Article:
“I came away from the trip feeling very good about the donations that our community is receiving,” Heller said. “And I couldn’t recommend anyone else any other organization that could be doing as good a job as The Jewish Agency for Israel and the Joint Distribution Committee are doing on the ground.”

Those on the trip had the opportunity to go to the situation room that the Jewish Agency has in Jerusalem to meet with representatives from JAFI and the JDC to hear about the efforts on the ground, in which they said they were getting tens of thousands of calls daily for people wanting to make aliyah to Israel, Renee Chelm, a former board chair for the Federation, told the CJN.

Reneé Chelm, left, Peter Meisel, and Erika B. Rudin-Luria speak with a woman who had just arrived from Ukraine with her daughter and granddaughter. They had to leave all the men in their family behind.

Chelm, a resident of Pepper Pike and member of Park Synagogue in Pepper Pike and Cleveland Heights, shared stories from meeting families at the hotel in Ashdod and meeting with 110 refugees as they came off a plane at Ben Gurion Airport. Most of them were women, children and elderly people, and they carried all their belongings in a plastic grocery bag. There were also many pets that made the trip from Ukraine to Israel, she said.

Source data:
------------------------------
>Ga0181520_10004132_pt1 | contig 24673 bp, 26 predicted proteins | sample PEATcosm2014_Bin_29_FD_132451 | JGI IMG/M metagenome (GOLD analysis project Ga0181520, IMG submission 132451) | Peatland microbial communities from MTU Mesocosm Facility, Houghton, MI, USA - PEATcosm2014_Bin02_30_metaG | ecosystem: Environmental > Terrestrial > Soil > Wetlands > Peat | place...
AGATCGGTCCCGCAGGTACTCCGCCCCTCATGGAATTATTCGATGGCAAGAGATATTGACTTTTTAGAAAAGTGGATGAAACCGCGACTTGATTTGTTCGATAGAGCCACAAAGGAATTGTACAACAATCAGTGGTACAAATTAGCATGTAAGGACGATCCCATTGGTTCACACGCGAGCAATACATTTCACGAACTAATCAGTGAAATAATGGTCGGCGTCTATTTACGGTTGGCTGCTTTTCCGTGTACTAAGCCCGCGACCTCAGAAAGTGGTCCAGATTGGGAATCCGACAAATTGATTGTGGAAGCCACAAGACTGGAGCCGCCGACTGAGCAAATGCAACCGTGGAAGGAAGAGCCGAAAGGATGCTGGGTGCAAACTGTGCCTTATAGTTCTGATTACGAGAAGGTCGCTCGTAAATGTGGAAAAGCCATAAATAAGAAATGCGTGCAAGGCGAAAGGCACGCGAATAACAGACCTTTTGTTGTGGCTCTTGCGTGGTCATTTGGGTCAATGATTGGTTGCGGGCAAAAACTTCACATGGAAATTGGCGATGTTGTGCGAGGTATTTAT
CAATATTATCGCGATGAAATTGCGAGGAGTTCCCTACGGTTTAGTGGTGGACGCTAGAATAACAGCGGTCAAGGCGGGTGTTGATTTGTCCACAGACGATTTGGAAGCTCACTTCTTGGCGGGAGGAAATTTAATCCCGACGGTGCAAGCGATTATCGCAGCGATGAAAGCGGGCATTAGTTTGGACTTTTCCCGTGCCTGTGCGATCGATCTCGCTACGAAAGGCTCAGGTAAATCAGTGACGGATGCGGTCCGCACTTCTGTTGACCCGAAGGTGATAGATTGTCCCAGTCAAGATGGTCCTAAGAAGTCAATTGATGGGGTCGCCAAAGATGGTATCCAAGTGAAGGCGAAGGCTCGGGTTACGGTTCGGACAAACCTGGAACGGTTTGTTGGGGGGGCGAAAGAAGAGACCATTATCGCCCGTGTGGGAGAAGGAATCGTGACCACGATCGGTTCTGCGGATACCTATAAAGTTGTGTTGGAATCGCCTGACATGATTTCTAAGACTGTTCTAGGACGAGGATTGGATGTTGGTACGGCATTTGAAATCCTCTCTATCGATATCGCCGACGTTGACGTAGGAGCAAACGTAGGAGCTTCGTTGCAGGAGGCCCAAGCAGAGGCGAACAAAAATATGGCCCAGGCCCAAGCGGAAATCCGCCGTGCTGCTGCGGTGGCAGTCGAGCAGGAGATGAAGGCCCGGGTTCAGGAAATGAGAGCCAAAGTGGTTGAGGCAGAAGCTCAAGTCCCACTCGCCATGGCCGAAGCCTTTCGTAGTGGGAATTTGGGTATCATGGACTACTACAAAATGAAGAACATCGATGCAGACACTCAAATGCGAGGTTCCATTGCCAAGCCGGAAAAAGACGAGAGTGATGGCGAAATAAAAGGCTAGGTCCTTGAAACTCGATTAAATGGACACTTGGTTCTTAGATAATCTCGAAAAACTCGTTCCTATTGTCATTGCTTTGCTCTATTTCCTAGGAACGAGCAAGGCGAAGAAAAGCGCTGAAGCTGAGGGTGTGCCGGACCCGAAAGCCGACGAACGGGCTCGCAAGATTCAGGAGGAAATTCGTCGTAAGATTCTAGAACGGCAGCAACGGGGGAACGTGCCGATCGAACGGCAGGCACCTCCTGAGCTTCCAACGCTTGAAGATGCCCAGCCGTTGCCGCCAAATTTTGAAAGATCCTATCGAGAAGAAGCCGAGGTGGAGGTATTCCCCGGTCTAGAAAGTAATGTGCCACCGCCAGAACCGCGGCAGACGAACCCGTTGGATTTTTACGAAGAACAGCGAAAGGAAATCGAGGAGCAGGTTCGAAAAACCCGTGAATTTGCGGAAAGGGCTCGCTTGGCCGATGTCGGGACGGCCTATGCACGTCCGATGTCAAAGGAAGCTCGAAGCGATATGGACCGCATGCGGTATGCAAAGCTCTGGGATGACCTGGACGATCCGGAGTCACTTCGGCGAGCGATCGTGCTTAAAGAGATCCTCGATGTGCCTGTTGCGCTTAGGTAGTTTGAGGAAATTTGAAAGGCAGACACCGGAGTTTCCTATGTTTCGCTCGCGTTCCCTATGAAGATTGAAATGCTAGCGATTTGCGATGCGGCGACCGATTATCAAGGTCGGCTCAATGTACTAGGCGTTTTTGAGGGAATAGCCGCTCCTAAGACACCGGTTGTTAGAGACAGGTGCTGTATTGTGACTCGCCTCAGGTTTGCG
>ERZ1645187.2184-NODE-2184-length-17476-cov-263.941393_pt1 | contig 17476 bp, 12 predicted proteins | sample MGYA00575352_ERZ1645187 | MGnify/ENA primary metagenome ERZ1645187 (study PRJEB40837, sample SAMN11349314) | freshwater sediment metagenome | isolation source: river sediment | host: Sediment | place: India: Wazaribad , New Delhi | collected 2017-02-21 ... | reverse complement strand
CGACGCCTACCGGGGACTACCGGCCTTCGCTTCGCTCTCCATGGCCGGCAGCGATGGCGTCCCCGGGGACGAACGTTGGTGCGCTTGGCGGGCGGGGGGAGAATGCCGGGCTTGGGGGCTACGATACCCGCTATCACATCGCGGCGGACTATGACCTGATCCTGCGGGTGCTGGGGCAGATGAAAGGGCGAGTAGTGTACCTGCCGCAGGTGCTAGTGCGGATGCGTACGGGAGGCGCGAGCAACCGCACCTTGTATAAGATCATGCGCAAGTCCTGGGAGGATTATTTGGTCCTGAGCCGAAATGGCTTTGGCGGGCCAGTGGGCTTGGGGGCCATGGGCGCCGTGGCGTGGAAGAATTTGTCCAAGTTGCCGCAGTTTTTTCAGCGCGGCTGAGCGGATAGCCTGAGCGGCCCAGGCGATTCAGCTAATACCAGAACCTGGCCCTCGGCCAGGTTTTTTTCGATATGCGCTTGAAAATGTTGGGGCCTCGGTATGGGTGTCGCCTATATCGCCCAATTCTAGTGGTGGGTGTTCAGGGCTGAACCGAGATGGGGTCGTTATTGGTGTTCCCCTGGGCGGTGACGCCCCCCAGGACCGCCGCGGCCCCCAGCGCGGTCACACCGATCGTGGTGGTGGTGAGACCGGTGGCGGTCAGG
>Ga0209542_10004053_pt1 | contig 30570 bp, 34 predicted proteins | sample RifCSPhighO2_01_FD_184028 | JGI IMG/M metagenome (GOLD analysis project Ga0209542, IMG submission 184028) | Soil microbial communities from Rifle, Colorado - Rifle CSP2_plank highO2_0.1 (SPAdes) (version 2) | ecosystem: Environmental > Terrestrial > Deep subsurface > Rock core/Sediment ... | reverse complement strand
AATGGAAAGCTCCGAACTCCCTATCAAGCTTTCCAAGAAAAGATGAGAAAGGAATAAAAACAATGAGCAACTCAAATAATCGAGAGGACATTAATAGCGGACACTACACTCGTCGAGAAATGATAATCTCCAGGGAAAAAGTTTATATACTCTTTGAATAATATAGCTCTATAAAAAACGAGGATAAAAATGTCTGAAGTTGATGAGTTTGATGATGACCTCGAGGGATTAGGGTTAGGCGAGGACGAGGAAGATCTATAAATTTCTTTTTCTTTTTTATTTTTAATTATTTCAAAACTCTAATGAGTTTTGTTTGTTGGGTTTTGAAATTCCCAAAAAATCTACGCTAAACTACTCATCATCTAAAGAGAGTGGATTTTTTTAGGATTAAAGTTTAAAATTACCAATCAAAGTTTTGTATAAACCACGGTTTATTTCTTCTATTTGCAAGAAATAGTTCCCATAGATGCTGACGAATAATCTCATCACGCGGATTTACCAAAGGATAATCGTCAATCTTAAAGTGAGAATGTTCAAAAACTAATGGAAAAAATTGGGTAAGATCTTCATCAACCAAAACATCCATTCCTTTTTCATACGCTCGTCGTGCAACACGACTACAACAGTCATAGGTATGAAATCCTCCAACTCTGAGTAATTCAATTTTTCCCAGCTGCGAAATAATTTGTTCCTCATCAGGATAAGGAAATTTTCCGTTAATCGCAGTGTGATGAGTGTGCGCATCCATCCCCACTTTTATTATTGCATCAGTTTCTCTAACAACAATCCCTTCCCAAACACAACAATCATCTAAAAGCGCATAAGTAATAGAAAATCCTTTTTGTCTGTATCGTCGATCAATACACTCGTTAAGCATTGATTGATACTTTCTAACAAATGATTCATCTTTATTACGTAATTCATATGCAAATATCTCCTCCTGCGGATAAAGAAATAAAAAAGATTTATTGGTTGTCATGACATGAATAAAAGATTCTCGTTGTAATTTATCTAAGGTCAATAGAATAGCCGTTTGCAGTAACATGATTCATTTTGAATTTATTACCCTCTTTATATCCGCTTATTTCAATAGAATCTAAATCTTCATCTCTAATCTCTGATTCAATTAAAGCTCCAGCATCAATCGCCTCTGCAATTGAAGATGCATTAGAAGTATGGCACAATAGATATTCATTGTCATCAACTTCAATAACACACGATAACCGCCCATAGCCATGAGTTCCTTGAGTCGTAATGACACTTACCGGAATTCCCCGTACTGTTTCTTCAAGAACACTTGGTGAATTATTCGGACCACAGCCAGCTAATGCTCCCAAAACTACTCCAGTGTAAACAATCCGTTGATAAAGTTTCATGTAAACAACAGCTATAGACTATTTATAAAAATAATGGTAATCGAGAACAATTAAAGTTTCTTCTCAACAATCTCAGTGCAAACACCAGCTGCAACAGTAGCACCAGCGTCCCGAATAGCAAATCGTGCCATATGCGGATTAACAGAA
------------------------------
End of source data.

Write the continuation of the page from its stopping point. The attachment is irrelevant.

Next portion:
At the airport, the refugees were masked, but the look of shock and the trauma they have endured was still visible, and the group did what they could to make them feel welcomed by smiling with their eyes and offering lollipops to the children. By making it to Israel, Chelm said that there was hope for them in the future, symbolized by the rainbow that appeared on that rainy day at the airport.